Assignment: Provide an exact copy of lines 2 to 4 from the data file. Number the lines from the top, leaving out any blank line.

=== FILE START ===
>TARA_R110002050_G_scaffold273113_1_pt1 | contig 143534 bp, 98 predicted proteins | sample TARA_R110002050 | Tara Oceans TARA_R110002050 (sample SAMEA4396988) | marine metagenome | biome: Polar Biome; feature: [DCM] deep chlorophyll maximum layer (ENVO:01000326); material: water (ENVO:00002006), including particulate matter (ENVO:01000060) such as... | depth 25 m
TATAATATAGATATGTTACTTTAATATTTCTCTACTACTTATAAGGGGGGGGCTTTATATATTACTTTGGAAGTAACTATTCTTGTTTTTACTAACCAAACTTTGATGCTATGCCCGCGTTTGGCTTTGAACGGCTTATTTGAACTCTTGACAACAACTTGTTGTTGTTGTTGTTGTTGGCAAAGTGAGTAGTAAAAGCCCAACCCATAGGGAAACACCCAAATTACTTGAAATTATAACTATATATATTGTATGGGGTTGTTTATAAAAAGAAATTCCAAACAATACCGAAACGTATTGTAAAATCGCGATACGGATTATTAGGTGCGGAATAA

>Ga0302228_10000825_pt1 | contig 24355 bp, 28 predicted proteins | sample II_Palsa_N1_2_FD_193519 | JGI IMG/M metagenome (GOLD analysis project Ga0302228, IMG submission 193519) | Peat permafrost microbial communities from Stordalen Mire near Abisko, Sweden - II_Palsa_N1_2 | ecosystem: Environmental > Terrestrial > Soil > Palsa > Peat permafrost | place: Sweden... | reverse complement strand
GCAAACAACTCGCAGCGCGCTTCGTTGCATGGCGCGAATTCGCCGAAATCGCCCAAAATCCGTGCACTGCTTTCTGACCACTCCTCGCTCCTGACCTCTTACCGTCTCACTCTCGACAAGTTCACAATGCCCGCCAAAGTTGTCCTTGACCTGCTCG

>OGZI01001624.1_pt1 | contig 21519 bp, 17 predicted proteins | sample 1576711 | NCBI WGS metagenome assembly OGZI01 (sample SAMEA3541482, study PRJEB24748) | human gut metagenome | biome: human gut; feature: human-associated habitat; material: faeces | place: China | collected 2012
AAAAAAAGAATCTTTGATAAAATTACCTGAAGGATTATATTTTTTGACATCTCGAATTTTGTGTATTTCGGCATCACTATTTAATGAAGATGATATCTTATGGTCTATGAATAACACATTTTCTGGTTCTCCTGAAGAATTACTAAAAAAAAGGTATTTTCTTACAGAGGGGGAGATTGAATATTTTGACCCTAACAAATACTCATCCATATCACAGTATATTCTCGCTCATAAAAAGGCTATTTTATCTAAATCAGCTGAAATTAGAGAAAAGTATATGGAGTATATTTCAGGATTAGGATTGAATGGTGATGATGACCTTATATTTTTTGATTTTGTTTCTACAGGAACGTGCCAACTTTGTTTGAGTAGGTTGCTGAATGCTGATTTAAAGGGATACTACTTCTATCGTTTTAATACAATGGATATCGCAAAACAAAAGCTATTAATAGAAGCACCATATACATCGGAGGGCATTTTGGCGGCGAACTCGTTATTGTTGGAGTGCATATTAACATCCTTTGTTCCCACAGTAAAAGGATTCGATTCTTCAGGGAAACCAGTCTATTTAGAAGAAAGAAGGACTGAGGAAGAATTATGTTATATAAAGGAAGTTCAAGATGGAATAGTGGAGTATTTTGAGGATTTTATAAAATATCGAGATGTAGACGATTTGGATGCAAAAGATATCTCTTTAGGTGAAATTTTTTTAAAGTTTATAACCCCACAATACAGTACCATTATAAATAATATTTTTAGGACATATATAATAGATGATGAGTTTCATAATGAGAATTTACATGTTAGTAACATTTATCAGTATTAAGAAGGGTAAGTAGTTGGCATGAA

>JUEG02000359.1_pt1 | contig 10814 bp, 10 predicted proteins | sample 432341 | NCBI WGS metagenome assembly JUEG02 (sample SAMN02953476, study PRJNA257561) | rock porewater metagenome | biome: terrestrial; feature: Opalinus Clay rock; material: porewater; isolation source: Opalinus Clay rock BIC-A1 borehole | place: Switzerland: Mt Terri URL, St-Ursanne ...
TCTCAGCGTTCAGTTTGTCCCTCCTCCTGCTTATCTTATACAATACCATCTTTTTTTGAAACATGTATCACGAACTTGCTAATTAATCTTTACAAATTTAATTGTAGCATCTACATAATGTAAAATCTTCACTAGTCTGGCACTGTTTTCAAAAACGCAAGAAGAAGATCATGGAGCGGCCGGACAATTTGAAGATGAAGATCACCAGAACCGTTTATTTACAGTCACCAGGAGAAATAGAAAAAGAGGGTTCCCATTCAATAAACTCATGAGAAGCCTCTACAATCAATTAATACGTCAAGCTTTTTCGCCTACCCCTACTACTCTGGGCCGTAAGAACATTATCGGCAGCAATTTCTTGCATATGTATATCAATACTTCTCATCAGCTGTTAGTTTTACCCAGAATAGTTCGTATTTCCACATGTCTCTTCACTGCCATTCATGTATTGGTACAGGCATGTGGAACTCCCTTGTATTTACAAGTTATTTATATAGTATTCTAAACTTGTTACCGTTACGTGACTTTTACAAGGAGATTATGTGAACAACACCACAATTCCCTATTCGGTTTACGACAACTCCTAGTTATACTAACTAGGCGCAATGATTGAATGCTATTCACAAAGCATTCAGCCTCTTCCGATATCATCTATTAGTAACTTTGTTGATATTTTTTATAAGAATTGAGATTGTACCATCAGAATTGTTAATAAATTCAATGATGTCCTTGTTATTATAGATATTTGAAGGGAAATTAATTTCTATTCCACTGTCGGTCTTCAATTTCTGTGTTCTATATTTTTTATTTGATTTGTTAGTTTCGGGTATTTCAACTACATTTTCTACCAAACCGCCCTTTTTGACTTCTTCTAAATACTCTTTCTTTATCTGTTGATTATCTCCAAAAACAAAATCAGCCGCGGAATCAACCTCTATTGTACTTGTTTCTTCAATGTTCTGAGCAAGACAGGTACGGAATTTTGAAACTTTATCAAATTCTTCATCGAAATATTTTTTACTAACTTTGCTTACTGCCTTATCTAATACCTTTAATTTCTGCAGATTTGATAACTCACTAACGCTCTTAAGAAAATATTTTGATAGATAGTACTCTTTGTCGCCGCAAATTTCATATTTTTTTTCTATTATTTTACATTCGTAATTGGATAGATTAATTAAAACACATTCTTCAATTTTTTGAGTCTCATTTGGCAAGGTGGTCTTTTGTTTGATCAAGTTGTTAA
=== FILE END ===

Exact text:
TATAATATAGATATGTTACTTTAATATTTCTCTACTACTTATAAGGGGGGGGCTTTATATATTACTTTGGAAGTAACTATTCTTGTTTTTACTAACCAAACTTTGATGCTATGCCCGCGTTTGGCTTTGAACGGCTTATTTGAACTCTTGACAACAACTTGTTGTTGTTGTTGTTGTTGGCAAAGTGAGTAGTAAAAGCCCAACCCATAGGGAAACACCCAAATTACTTGAAATTATAACTATATATATTGTATGGGGTTGTTTATAAAAAGAAATTCCAAACAATACCGAAACGTATTGTAAAATCGCGATACGGATTATTAGGTGCGGAATAA

>Ga0302228_10000825_pt1 | contig 24355 bp, 28 predicted proteins | sample II_Palsa_N1_2_FD_193519 | JGI IMG/M metagenome (GOLD analysis project Ga0302228, IMG submission 193519) | Peat permafrost microbial communities from Stordalen Mire near Abisko, Sweden - II_Palsa_N1_2 | ecosystem: Environmental > Terrestrial > Soil > Palsa > Peat permafrost | place: Sweden... | reverse complement strand
GCAAACAACTCGCAGCGCGCTTCGTTGCATGGCGCGAATTCGCCGAAATCGCCCAAAATCCGTGCACTGCTTTCTGACCACTCCTCGCTCCTGACCTCTTACCGTCTCACTCTCGACAAGTTCACAATGCCCGCCAAAGTTGTCCTTGACCTGCTCG